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Open house Sunday at historic Maher Schoolhouse

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Photo by Tamie Meck The Maher Schoolhouse south of Crawford on Highway 92 is a testament to the one-room schoolhouses that were once ubiquitous throughout rural Colorado. The Maher-Onion Valley Community Club, which owns and maintains the property, will h

The Maher-Onion Valley Community Club will host an open house from 2-4 p.m. Sunday, June 12, a the Maher Schoolhouse on Highway 92.

At the turn of the 19th century, one-room schoolhouses were common among rural communities. The Maher Schoolhouse replaced an original schoolhouse, which was destroyed by fire, in 1917, said club co-president Susan Ayer. The club owns and maintains the property. The Maher school remained open until 1950 when Maher joined the Crawford School District and students began attending Crawford School.

A renovation of the classroom was completed this spring. Work included reinsulating the walls and installing new sheetrock. The drop ceiling was removed, revealing an original stamped tin tile ceiling. Light fixtures salvaged years earlier from the old Crawford School were installed.

The project was completely funded by the community, said Ayer. Crawford resident Randy Wolf donated his time and skills to completing the renovation work, which began just after Christmas. That the community, including several newer residents, funded the work says a lot about the character of the people in the area, said Ayer.

The his and hers outhouses remain largely intact but could stand a little work. They also are considered historical structures. "I think it's one of the special things about this place," said Ayer, explaining that the privies were made through the Works Progress Administration and designed to keep flies out and be more sanitary, thus preventing the spread of disease. It's unusual to have one, let alone two, as few survived, said Ayer.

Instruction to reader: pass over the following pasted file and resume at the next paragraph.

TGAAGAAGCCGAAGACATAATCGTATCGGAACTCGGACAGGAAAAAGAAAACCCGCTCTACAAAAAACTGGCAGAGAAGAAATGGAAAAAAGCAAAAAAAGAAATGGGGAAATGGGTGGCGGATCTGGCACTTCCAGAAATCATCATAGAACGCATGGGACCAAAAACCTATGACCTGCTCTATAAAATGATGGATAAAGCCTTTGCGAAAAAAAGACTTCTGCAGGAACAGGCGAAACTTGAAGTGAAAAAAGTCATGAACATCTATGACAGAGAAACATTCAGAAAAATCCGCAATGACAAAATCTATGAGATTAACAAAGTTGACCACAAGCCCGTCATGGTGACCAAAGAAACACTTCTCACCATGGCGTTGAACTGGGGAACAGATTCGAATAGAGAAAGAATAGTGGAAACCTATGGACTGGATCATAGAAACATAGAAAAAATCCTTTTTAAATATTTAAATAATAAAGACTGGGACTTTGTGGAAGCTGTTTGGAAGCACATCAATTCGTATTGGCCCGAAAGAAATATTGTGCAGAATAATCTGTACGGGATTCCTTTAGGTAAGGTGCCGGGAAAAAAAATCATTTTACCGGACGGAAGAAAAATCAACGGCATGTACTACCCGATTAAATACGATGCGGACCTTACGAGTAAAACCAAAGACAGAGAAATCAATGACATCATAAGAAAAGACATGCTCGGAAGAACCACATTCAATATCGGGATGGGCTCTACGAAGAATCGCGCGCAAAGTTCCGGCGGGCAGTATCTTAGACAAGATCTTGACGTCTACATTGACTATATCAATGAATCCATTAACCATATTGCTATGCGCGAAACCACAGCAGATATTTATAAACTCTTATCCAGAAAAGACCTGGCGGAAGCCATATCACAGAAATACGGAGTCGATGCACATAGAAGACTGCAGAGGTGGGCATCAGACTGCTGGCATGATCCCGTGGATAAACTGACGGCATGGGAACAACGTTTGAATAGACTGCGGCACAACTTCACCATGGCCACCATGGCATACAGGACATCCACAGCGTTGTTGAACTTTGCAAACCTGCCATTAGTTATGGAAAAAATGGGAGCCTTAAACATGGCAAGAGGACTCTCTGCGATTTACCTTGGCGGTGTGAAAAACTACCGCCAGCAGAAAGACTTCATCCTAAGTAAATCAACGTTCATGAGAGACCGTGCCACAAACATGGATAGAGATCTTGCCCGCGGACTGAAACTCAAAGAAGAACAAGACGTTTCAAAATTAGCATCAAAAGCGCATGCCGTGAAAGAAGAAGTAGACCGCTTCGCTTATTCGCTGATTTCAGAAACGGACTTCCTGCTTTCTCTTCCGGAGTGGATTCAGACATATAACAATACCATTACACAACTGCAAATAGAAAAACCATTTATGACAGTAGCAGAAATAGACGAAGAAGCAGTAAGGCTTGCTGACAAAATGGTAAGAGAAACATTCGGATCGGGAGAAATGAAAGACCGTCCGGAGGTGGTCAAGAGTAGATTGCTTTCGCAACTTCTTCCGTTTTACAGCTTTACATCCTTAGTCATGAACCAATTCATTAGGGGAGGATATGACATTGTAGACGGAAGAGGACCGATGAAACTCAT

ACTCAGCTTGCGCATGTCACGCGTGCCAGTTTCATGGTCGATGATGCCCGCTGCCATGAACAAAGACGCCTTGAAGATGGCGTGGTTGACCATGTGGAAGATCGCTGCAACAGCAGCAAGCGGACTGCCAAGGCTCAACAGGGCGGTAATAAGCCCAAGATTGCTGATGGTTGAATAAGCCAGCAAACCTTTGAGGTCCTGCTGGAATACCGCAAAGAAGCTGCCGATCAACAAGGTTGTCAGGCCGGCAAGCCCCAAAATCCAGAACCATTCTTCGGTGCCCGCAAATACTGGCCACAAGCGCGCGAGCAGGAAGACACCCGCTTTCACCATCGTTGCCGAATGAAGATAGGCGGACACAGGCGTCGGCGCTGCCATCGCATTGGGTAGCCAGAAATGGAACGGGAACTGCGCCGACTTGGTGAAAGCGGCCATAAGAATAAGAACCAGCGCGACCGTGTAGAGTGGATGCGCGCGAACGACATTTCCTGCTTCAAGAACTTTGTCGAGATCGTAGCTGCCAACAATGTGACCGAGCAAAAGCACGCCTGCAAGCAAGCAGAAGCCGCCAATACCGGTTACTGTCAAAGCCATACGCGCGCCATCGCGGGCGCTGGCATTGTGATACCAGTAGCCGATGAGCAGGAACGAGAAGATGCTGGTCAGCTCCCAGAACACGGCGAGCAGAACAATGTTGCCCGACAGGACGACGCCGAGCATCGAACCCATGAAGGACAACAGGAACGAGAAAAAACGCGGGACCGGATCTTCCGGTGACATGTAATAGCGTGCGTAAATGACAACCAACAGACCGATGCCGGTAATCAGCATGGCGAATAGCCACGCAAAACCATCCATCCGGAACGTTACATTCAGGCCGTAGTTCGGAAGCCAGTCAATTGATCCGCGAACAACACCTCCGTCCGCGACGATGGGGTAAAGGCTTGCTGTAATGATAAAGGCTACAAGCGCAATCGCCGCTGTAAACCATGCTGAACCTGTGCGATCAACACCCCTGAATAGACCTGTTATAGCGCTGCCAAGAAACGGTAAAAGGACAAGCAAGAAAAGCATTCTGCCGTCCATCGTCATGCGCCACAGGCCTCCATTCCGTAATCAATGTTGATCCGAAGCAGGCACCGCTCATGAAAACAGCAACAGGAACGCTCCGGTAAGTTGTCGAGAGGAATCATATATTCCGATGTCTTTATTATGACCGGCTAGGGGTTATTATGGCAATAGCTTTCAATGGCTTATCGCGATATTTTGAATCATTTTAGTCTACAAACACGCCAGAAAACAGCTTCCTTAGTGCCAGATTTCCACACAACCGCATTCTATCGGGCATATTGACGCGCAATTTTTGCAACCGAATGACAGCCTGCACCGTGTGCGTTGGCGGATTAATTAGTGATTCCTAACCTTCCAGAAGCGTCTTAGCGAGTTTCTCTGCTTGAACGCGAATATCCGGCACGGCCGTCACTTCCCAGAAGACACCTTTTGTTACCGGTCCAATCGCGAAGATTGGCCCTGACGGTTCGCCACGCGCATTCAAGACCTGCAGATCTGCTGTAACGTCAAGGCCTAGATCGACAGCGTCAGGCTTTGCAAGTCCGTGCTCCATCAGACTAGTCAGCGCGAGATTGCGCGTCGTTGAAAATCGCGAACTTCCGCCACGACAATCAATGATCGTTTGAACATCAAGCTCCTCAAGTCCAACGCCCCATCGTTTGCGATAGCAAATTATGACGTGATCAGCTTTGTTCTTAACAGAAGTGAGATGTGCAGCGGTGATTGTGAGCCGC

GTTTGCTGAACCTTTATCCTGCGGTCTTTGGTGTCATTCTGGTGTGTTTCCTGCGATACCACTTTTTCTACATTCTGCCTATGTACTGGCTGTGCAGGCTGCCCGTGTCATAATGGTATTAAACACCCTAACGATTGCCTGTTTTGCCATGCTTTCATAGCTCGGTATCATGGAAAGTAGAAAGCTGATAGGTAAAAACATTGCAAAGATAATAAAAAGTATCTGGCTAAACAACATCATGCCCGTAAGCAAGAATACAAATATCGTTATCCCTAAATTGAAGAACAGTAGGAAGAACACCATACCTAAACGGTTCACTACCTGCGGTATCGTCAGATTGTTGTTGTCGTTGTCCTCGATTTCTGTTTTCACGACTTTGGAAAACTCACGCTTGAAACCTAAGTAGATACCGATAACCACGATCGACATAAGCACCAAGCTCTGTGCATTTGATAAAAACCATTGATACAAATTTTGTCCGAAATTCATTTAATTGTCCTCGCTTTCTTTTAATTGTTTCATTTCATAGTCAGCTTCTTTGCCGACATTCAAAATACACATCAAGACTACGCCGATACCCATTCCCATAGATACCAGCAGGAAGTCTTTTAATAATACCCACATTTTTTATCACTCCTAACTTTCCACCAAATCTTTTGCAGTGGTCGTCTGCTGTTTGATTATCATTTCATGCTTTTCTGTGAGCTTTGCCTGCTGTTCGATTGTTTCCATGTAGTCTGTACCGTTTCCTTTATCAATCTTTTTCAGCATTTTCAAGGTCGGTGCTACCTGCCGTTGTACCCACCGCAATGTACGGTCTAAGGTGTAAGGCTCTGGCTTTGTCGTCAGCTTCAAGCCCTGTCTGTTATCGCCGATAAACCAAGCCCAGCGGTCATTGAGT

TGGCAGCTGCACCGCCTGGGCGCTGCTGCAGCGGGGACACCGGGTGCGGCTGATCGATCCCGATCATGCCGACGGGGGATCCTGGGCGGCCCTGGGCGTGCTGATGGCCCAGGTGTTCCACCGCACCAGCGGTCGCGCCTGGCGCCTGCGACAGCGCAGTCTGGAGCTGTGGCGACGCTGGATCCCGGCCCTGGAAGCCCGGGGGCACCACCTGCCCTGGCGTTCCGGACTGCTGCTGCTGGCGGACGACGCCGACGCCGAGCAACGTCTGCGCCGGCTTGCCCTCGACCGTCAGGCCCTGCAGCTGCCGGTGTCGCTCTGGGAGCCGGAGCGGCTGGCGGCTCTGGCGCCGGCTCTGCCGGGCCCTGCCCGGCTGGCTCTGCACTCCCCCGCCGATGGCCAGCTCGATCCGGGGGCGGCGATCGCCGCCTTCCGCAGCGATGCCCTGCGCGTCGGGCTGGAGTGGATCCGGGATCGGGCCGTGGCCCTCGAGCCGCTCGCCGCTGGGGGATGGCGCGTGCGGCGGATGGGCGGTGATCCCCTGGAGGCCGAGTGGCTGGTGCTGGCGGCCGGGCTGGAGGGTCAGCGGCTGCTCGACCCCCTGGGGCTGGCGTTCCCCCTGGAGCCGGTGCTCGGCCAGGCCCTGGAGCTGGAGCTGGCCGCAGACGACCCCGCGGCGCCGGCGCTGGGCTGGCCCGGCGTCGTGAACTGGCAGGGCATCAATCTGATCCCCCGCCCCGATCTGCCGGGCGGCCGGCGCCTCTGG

The triple horizontal bars on what was once a playground are also original, and the tops of a dozen small card tables, purchased by the club sometime in the 1950s, are decorated with advertising from about 50 Delta County businesses, which represents a micro history of the area's businesses of the time.

Like most one-room schoolhouses, the building has always been a central community meeting place. In addition to club meetings, the Montrose County Commissioners hold meetings there every year. Montrose County also leases a portion of the property for a county shop, which helps with maintenance and upkeep of the property, said Ayer.

The club plans more renovation work, beginning with the foyer. Other plans include renovation of the kitchen and a bathroom. A history exhibit of the school, the Maher Post Office, and the former Clear Fork School are also in the works.

The Maher-Onion Valley Community Club currently has about 20 members and meets monthly except for the summer months. "We are always looking for new and younger members," said Ayer.

Sunday's open house runs from 2-5 p.m. Invitations were sent out to the former students, said Ayer. "We're hoping it will be a mini reunion."

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North Fork
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